One Day More: The Ground

Washington DC (Low aerial), © 2016 Susan Barsy

We set back our clocks, adding an extra hour to an already interminable election cycle, suspending for just a few more minutes the climactic process that will end tomorrow.  At last, there will be an end to a certain kind of theorizing.  Election Day will produce a snapshot of national sentiment.  A new political adventure will begin.

The presidential race has generated abundant evidence pointing to the topsy-turvy condition of the country, its leadership and parties.  On the PBS NewsHour, Mark Shields noted the strange inversion that’s occurring: whereas ordinary blue-collar Americans used to tip the scale Democratic in national elections, the Democratic Party has become the ‘upscale’ party, while blue-collar America is flocking to Trump.  David Brooks noted that the nation was already divided at the outset, but that those divisions have become more calcified in the campaign.  He went so far as to say that ‘people are just going with their gene pool,‘ an unfortunate measure of how ‘identity politics’ and a growing reliance on demographic categories (common in the social sciences) are encouraging evenly highly intelligent people to adopt an essentialized and racist view of American voters.

Peggy Noonan, writing in the Wall Street Journal, captured the incipient re-alignment that appears to be happening.  She argues eloquently that the people Trump represents are not a ‘wing’ of the Republican Party, but a huge constituency that has broken off from the Republican Party already.  The Republican Party was living on borrowed time even before Trump came along, with events of the past fifteen years rupturing the identity of belief that used to unite the party’s base with its leaders.  The party will either have to reunite around a new constellation of ideas or end up in pieces.  Meanwhile, the Democracy, formerly the party of change, is now the party of cozy continuity.  While Sanders’ challenge to Clinton should have been a wake-up call to the party, it’s difficult to imagine its ideology changing much under a Clinton presidency.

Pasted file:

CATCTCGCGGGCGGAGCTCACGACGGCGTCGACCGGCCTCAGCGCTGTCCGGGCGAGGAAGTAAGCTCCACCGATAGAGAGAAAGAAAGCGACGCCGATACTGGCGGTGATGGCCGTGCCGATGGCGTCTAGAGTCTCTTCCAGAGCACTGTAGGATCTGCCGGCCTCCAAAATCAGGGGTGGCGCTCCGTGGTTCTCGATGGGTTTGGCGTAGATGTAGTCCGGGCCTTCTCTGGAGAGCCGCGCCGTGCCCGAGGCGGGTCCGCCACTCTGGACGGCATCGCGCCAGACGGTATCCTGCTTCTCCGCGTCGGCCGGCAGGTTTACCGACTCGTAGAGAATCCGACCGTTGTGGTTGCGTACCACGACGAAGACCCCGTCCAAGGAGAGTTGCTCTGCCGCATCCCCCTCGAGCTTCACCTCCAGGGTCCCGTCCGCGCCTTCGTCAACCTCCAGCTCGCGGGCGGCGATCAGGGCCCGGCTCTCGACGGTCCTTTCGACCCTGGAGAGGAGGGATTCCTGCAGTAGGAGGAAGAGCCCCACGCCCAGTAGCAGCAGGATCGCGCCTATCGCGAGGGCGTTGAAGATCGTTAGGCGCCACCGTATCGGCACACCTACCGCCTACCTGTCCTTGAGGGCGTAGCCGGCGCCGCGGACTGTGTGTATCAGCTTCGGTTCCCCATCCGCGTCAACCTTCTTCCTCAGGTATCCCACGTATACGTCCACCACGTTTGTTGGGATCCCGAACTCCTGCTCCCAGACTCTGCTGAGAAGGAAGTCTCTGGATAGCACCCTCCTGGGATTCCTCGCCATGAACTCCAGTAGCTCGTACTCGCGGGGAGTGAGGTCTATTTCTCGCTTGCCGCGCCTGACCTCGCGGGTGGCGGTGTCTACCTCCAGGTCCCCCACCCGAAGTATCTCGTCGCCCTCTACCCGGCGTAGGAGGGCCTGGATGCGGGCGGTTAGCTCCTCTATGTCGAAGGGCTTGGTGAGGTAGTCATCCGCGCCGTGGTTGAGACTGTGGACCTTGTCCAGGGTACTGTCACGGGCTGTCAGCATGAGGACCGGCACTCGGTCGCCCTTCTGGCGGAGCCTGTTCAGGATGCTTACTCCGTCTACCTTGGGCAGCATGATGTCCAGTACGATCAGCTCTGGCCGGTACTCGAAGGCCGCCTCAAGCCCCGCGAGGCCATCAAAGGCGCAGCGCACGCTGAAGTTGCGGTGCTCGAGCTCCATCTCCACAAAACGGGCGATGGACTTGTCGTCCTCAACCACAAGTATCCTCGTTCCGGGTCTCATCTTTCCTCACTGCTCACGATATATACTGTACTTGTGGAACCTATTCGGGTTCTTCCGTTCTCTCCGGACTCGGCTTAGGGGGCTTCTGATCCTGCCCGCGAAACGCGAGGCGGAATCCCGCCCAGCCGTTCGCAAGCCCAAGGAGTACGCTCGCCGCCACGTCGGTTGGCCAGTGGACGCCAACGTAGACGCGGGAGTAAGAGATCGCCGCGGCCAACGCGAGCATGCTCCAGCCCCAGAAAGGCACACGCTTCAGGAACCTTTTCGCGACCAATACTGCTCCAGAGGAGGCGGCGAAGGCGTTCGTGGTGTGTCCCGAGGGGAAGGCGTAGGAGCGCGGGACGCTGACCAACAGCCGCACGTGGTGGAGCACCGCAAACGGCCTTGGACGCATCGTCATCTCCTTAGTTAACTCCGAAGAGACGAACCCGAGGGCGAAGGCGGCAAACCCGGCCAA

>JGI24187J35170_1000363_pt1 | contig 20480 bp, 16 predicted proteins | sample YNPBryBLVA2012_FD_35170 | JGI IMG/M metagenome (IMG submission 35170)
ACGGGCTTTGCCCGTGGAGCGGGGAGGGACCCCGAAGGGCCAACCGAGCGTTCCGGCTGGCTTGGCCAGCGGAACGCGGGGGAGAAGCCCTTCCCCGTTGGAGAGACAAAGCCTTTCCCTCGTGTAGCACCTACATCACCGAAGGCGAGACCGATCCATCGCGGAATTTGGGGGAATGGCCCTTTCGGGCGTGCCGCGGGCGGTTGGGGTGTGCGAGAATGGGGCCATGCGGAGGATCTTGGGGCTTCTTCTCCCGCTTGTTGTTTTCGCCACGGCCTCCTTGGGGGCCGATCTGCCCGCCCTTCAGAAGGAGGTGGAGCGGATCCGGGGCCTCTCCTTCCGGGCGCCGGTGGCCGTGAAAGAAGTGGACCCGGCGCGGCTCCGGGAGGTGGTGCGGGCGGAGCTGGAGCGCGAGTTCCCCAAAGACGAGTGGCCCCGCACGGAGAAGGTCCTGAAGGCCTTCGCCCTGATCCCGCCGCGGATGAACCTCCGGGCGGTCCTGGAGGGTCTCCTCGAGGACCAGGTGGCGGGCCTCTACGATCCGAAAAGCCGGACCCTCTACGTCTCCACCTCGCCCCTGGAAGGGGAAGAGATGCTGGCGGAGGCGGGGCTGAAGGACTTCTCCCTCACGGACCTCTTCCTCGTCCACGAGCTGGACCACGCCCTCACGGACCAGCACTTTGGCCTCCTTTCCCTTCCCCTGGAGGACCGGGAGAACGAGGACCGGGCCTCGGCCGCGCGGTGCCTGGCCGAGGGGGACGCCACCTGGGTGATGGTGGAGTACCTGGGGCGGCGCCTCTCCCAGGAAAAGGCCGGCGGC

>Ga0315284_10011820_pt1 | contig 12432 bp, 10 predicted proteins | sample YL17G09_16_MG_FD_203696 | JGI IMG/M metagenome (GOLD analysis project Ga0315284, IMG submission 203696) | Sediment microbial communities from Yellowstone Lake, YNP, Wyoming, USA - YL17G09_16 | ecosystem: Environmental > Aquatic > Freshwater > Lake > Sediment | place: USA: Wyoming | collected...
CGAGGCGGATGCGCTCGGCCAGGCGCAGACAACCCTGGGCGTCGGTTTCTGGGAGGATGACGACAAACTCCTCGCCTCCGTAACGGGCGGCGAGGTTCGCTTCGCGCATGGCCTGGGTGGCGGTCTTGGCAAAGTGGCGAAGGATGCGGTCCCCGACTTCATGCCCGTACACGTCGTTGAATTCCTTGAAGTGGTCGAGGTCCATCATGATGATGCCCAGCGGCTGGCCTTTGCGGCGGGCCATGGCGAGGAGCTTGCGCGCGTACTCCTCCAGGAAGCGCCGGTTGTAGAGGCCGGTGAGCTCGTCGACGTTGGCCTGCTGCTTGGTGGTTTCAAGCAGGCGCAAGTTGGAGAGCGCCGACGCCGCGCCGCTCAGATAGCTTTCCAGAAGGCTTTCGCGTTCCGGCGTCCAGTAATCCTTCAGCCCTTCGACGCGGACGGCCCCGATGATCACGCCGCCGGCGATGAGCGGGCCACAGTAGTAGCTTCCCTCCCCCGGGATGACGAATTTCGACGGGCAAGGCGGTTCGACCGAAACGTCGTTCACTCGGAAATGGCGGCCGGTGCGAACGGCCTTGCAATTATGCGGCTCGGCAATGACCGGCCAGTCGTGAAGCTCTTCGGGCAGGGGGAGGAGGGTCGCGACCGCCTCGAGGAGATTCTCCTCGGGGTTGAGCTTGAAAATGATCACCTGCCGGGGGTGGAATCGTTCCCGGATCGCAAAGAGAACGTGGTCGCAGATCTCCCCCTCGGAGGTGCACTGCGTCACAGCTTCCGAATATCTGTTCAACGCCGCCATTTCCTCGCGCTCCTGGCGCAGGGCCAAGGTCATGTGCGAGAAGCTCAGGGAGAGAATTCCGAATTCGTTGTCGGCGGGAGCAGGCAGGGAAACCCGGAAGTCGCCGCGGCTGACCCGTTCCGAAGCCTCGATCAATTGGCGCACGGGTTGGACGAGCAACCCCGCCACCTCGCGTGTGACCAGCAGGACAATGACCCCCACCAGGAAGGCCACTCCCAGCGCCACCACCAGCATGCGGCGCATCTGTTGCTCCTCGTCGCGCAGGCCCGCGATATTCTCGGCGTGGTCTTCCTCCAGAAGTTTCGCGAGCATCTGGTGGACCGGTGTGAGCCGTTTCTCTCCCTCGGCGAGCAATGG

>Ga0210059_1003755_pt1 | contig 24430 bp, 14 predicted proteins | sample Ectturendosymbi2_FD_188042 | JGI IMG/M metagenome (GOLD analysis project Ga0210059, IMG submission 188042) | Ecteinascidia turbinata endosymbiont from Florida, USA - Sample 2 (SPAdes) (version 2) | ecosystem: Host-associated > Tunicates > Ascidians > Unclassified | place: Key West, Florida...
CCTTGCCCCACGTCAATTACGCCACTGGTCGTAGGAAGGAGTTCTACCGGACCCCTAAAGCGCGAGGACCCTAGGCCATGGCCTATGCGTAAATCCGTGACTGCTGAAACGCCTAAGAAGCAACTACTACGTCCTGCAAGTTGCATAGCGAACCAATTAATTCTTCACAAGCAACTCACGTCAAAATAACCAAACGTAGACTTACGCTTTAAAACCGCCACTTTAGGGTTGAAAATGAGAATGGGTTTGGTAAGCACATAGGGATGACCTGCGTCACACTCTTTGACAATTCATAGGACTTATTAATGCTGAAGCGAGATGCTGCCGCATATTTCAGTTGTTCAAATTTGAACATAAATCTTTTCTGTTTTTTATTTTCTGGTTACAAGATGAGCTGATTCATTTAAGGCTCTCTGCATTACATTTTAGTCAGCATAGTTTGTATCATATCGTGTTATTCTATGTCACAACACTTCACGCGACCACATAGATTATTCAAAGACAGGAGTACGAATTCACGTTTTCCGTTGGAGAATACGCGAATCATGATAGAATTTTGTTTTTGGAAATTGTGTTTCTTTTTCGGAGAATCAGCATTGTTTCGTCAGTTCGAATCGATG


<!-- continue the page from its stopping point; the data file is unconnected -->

Whether Trump wins or not, his candidacy has established that voters who want to stick it to the establishment and ‘the system’ are nearly a national majority.  As my husband put it, a ‘Republican revolution’ is happening.  Whatever Trump’s personal destiny, his views on trade, immigration, terrorism, and the need to push back against an overreaching government will likely be taken up and refined—in fact, if Politico is to be believed, they already are.  Ideologues who have the patience to tune ideas to the times should be listening to the electorate, which is clamoring for a form of small-state protectionism that neither the Republican nor the Democratic party currently affords.

Image: Aerial of Washington DC in November
by Susan Barsy

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